This week I showed my high school students that if you add the mass of a proton and the mass of an electron the result is higher than the mass of a hydrogen atom, because of the binding energy being negative. I used very precise measurements of the masses, and some student asked how these measurement are actually done. I did some research and found out how you can do it with Penning traps, but in the case of an electron you actually use a carbon ion with only one electron, as it is described here : https://www.mpg.de/7961020/electron-mass

It seems to me that if you use an electron bound to a nucleus, there is binding energy involved. If you get rid of it by quantum physics calculations, then you cannot use this result to show that adding the masses of a proton and an electron gives a mass lower than the mass of an hydrogen atom. It would be a circular argument.

Is there another way to determine the mass of an electron very precisely (not the way Millikan did), without any binding energy involved ?

  • $\begingroup$ The "standard answer" might be "if it stinks, it's chemistry; if it wriggles it's biology; if it doesn't work, it's physics" . Doing any highly accurate measurement in physics is very difficult. Try measuring the speed of light - easy to a couple sig figs, but after that you need an evacuated tube to remove the effect of nonuniform atmosphere, etc., followed by phase vs. group velocities, and on and on. $\endgroup$ Apr 16, 2021 at 14:11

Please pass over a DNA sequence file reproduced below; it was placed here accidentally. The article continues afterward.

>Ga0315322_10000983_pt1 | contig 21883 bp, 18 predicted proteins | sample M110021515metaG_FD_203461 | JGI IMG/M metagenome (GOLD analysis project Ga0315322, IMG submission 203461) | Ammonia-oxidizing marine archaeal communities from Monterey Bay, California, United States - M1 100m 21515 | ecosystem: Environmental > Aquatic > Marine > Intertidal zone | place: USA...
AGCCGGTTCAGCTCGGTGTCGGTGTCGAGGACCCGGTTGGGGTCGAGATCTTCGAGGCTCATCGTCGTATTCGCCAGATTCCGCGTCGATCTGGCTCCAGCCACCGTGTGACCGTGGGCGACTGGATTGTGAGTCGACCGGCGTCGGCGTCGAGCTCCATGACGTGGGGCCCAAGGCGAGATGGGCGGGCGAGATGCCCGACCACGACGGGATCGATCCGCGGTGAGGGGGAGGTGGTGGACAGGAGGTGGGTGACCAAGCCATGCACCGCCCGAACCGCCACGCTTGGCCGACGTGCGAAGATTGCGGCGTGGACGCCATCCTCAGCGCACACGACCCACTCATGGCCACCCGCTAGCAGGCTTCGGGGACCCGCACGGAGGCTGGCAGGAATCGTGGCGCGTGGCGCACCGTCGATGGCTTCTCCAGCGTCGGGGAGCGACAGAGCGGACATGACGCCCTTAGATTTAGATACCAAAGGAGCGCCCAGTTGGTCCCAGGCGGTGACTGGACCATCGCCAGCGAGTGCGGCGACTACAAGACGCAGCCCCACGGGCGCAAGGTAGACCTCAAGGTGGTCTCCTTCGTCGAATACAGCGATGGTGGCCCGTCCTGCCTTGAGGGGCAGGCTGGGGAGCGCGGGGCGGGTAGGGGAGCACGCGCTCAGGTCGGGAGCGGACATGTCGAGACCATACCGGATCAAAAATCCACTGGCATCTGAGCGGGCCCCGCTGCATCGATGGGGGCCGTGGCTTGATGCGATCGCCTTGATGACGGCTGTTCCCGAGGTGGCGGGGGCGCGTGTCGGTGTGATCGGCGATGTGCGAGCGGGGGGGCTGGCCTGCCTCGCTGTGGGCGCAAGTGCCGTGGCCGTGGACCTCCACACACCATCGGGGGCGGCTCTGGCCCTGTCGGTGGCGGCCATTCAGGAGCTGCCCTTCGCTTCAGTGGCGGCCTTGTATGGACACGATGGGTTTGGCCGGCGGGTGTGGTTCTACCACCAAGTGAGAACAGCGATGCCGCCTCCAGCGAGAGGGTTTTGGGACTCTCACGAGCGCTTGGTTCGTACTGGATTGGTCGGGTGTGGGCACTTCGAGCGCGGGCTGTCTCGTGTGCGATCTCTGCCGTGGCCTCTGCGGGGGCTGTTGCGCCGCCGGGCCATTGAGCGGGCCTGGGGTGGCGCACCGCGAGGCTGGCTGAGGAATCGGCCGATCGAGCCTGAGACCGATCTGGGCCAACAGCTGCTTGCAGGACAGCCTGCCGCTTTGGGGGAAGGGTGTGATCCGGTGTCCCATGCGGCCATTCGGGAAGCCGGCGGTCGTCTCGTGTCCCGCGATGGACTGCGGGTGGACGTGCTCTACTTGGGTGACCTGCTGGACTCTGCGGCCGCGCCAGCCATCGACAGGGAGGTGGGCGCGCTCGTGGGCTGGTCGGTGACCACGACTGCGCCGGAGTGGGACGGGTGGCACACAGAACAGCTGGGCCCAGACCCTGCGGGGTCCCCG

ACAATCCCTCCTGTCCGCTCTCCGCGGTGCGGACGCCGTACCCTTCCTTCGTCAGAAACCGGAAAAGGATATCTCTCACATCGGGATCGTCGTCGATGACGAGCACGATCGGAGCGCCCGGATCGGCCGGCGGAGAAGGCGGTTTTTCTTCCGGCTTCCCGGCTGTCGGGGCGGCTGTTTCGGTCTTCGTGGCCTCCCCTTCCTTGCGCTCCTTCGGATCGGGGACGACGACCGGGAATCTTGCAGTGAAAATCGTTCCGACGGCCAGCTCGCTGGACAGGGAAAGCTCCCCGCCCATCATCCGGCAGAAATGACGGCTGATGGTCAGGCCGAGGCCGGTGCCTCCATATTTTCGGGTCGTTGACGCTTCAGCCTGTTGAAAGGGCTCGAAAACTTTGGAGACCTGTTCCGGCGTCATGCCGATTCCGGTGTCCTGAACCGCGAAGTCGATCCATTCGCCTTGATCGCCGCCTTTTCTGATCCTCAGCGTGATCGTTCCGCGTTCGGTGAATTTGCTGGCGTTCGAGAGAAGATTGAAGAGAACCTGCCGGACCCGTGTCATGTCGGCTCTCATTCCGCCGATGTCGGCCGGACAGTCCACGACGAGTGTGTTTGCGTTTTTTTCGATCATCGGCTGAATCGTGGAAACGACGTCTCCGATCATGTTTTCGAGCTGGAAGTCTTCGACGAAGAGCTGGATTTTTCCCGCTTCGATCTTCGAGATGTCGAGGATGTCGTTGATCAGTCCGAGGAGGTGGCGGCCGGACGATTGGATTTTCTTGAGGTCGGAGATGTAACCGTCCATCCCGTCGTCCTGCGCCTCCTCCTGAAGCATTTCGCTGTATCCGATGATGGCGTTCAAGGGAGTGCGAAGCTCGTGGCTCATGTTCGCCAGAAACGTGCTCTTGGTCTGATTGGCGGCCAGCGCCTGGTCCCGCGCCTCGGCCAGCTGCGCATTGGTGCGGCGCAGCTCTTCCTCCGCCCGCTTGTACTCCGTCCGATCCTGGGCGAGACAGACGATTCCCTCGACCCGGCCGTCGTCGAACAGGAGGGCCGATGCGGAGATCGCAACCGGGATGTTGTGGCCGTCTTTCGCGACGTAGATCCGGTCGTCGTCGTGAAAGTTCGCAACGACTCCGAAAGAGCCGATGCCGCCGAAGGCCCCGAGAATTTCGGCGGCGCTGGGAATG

• $\begingroup$ Actually where did you find the precise measurements?Actually the mass of the electron can be seen how much volt you need to apply to a particle accelerator to get pair production. Personally I would be suprised if you can measure the weight of a hydrogen atom precise enough. $\endgroup$
    – lalala
    Apr 16, 2021 at 19:00
  • $\begingroup$ You use a very, very small scale. $\endgroup$
    – Mark
    Apr 16, 2021 at 20:35

2 Answers 2


The experiment you mentioned measures the electron mass in an indirect way: It does not measure the mass of the electron, but instead the magnetic moment (see footnote). This is a property that can be predicted by theory (QED) very precisely. The biggest uncertainty in the predicted magnetic moment comes from the uncertainty in the electron's mass (more precisely: the mass of the unbound electron). So the experimenters turned it around: Since the measurement is more precise than the theoretically predicted value, they can make constraints on the electron's mass. They performed additional experiments to test other predictions by QED, in order to be confident that QED works in this regime. I worked on one of the follow-up experiments that did these further QED tests.

The most accurate direct mass-measurement of the electron that I am aware o (it has been a few years!) is a direct cyclotron-frequency comparison between carbon-6+ and a free electron in the same trap, but here you still have to account for the binding-energy of the carbon-ion.

But this is not a problem, because the binding energy can be measured independently through Laser- or X-Ray spectroscopy (or they can be calculated with QED).